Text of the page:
Columnists,Nikita Samaratunga,Main Slider,Top Story l by Nikita Samaratunga l 24 Oct 2019     - 220

Breast Cancer Awareness Month: Saving lives through Early Detection


Malini was sitting anxiously in the crowded clinic waiting room . She could hear the sound of cars whizzing by outside, on the busy Elivitigala Mawatha. People on their way to work, school , just getting on with their daily lives. But for Malini , her mind was crowded with fears of what to expect. The nurse gave her a warm reassuring smile and chatted with her which helped to take her mind of her worry. After months of experiencing discomfort in one breast, she finally took the step of going to the cancer early detection clinic in Narahenpita , which she passed daily on her way to work and back.

It had started of with a little lump, with slowly got bigger and more painful. Over the next few months Malini kept pushing aside the hidden fear. “It can’t be anything serious” was her attitude. Only after several months did Malini decide to do something about it.

One year later, after that initial screening which revealed early stage breast cancer Malini underwent treatment and is now completely cured and leads a normal healthy life.

Breast cancer is a type of cancer that starts in the breast. Cancer starts when cells begin to grow out of control. Breast cancer cells usually form a tumor that can often be seen on an x-ray or felt as a lump. Breast cancer occurs almost entirely in women, but men can get breast cancer, too.

Breast cancer is the most common cancer affecting women worldwide. Over the last several decades, the incidence of breast cancer has risen globally and this is estimated to increase by another 25% by year 2020. Studies have shown that the greatest increase will be among women in developing countries, a majority of who, live in the Asian region. According to data from the International Agency for Research on Cancer (IARC), a disproportionately high number of breast cancer deaths occur in developing countries due to lower cancer specific survival rates.

In Sri Lanka there has been a gradual and a uniform increase in the incidence of breast cancer. Today breast cancer is the leading cause of death in women in the age group 40-55 years, and the highest cancer in females. While this can be partially attributed to improvement of the coverage of the national cancer data, and an increase in diagnosis due to breast cancer screening, as with other countries in the region the increased incidence is also due to the consumption of processed and fatty food, sedentary lifestyle leading to increased obesity, delay in childbearing and reduced rates and duration of breast feeding.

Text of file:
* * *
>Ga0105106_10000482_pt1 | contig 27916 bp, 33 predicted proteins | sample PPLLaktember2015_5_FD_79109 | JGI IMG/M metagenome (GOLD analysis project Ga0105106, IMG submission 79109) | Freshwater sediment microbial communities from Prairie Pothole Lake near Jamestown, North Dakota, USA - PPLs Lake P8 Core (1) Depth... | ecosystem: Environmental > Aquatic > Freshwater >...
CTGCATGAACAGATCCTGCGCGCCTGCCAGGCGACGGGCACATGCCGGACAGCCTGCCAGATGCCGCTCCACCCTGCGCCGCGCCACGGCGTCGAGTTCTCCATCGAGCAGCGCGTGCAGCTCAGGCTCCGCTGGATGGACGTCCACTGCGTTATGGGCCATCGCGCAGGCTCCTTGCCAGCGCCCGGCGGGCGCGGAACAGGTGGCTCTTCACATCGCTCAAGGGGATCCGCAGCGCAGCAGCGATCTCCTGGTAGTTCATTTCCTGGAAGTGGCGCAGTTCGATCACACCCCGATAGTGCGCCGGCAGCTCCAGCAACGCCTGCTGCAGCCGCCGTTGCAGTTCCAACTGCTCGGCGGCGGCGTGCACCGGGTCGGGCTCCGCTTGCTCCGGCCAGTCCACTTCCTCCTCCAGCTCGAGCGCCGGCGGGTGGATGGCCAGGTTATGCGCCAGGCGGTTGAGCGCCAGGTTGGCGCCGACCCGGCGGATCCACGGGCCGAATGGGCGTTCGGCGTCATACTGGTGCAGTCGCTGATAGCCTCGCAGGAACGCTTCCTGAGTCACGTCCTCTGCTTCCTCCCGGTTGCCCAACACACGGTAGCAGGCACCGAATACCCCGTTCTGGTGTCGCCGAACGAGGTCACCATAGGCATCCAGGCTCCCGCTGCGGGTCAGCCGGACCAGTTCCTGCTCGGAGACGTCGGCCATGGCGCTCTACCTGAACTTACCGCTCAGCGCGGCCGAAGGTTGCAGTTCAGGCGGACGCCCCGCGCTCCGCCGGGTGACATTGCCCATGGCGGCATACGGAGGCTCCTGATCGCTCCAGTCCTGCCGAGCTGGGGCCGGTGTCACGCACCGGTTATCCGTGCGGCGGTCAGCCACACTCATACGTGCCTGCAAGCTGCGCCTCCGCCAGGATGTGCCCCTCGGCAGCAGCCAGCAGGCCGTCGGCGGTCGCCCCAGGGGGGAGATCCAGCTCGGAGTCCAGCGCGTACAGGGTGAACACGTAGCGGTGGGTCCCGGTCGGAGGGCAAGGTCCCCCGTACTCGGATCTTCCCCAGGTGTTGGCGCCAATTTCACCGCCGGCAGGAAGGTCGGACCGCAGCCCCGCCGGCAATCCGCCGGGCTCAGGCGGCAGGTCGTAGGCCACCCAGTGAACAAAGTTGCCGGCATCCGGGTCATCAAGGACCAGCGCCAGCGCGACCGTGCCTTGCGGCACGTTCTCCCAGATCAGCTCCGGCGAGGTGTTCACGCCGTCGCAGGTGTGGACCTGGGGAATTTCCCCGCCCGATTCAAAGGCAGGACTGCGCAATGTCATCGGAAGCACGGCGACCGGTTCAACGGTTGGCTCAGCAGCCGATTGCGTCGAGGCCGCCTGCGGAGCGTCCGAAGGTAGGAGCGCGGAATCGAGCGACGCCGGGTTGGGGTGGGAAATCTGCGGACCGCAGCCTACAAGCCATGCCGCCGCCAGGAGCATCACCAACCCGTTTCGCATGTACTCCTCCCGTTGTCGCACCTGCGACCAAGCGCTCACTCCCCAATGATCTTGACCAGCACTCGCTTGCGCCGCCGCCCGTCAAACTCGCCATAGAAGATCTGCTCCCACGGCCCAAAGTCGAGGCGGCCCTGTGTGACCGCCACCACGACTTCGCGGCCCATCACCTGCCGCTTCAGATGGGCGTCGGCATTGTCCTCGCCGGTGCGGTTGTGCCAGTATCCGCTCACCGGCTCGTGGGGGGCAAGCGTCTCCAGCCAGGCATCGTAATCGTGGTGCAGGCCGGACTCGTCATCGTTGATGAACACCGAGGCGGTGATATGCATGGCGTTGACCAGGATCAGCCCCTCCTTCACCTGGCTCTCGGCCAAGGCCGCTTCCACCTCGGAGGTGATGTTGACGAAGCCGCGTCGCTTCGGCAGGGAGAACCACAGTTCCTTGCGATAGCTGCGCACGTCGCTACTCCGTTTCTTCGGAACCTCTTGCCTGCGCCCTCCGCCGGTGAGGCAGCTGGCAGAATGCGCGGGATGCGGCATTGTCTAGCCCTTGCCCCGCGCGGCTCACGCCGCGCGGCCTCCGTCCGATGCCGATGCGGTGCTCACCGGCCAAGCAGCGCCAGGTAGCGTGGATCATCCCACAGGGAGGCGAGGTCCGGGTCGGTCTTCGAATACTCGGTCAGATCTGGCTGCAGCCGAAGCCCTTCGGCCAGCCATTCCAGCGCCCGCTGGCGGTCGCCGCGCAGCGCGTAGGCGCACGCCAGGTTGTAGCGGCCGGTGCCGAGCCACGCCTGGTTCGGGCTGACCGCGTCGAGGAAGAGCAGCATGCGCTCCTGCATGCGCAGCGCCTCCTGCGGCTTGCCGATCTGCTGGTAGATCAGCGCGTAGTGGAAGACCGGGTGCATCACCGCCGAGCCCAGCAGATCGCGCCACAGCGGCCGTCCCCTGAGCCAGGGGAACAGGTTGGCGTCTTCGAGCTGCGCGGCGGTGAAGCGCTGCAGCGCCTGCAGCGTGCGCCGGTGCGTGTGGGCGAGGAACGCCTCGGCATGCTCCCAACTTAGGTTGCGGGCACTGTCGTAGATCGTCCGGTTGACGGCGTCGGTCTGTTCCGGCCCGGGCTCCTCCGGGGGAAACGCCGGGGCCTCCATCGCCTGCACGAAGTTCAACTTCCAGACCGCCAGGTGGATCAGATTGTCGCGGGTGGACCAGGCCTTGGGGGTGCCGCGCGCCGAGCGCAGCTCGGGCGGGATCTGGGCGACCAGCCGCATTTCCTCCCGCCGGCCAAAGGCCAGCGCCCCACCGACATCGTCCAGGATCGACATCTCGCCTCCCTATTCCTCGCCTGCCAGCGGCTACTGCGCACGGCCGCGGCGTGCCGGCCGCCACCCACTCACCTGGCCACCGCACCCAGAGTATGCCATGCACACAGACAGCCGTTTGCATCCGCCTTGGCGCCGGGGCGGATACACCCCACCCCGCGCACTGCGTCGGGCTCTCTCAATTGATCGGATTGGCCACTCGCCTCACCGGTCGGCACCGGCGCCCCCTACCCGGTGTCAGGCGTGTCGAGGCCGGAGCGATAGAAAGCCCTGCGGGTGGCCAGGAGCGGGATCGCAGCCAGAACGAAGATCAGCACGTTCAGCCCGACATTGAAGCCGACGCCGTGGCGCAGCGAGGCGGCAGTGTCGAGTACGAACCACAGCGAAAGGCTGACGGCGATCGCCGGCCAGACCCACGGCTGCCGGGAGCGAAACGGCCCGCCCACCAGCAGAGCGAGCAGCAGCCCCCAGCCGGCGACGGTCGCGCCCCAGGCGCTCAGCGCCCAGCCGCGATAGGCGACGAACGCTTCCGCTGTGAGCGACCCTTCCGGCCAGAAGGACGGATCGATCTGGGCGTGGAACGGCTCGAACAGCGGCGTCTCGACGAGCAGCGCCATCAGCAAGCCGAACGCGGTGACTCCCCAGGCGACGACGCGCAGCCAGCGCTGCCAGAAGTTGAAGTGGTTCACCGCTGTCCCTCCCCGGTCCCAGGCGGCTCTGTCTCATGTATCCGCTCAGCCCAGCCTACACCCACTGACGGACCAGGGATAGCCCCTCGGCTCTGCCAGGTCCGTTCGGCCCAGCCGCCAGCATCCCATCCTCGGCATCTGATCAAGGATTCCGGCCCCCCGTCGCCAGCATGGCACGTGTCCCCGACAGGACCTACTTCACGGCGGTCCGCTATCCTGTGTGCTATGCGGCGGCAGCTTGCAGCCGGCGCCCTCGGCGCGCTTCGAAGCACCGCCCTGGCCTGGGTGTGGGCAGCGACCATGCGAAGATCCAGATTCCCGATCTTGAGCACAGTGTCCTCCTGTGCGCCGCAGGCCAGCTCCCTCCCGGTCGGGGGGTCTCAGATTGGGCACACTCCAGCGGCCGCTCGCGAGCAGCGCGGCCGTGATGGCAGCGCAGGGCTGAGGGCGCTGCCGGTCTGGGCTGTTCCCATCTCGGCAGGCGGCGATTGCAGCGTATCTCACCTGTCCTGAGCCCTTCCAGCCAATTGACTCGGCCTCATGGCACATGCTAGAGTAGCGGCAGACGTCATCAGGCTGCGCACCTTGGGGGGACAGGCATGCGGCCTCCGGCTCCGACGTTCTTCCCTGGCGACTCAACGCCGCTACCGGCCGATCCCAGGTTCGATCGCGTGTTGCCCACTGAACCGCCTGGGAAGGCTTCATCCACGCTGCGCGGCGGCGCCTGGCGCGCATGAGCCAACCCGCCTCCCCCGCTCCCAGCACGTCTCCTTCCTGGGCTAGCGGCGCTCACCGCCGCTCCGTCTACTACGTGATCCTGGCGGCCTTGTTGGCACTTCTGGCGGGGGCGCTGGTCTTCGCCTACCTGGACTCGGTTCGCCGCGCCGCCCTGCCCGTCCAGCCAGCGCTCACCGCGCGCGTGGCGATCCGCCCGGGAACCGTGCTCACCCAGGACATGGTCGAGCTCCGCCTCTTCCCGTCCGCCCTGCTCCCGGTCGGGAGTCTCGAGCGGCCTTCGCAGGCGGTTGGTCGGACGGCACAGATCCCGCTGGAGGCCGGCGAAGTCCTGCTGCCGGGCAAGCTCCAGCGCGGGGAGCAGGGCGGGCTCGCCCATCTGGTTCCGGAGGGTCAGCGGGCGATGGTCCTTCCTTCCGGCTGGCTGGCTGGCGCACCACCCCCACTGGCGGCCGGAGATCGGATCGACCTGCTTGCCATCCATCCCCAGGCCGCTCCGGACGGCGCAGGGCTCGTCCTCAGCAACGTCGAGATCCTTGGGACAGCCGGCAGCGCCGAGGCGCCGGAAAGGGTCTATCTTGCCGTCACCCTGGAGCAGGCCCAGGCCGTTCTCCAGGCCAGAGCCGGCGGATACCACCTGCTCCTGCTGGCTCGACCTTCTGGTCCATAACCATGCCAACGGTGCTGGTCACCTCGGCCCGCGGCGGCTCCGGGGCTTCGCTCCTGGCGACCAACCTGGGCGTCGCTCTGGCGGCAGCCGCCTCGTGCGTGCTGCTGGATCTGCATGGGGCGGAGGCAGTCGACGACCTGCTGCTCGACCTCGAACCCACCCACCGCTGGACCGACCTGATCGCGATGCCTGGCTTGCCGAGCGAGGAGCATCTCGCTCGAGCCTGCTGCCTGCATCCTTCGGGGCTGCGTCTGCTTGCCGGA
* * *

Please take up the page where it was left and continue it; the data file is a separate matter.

Sri Lanka has a free public healthcare system, although private health systems which run parallel, make a substantial contribution. The burden of cancer care rests almost exclusively with the public sector due to high cost of cancer care which is beyond the affordability of most average Sri Lankans. Access to early detection is key, as it determines how rigorous ones treatment has to be, and could the deciding factor between life and death. Early detection is therefore critical.

This is where the Rotary Club of Colombo’s National Cancer Prevention & Early Detection Centre, situated at No: 516 1/1 , Elvitigala Mw, steps in. Established fifteen years ago by the Rotary Club of Colombo, it is operated by the National Cancer Control Programme of the Ministry of Health and is presently the only national facility dedicated for screening, early detection and prevention of cancer, offering services entirely free of charge. The Centre operates a comprehensive cancer screening facility complete with Mammography Machine and Ultra Sound Scanner with a radiographer available at the Centre to operate the facility. In addition cervical cancer screening is carried out with a HPV/DNA testing facility and colposcopy machine, whilst oral cancer, the highest cancer amongst males, is screened through a fully equipped dental unit.

To date, approximately 74,000 individuals, mainly females, have been screened at the Centre, and around 18,500 cases identified needing further investigation. Malini was one such case. She chose to go to the Center and make use of the facilities provided – facilities which saved her life.

As the incidence of cancer rises, the need for an increased availability and affordability for early detection becomes apparent. Public-Private Partnerships such as the National Cancer Prevention & Early Detection Centre have made a valuable contribution towards this critical need.

October is marked as Breast Cancer Awareness Month – get yourself checked at The National Cancer Prevention & Early Detection Centre located at No: 516 1/1 , Elvitigala Mw, open Monday to Friday from 9:00am-4:00pm.

ABOUT THE AUTHOR

Nikita Samaratunga

The F Word is a blog for females, by females covering contemporary and not so contemporary gender based issues. During the day, Nikita works in the International Development Sector, working on issues from media freedom, to gender equality and disaster management. She also consults for various international and local organizations on content, and strategy and planning policies. Staying true to her passion for writing, she uses her blog as a platform to break down gender stereotypes and create

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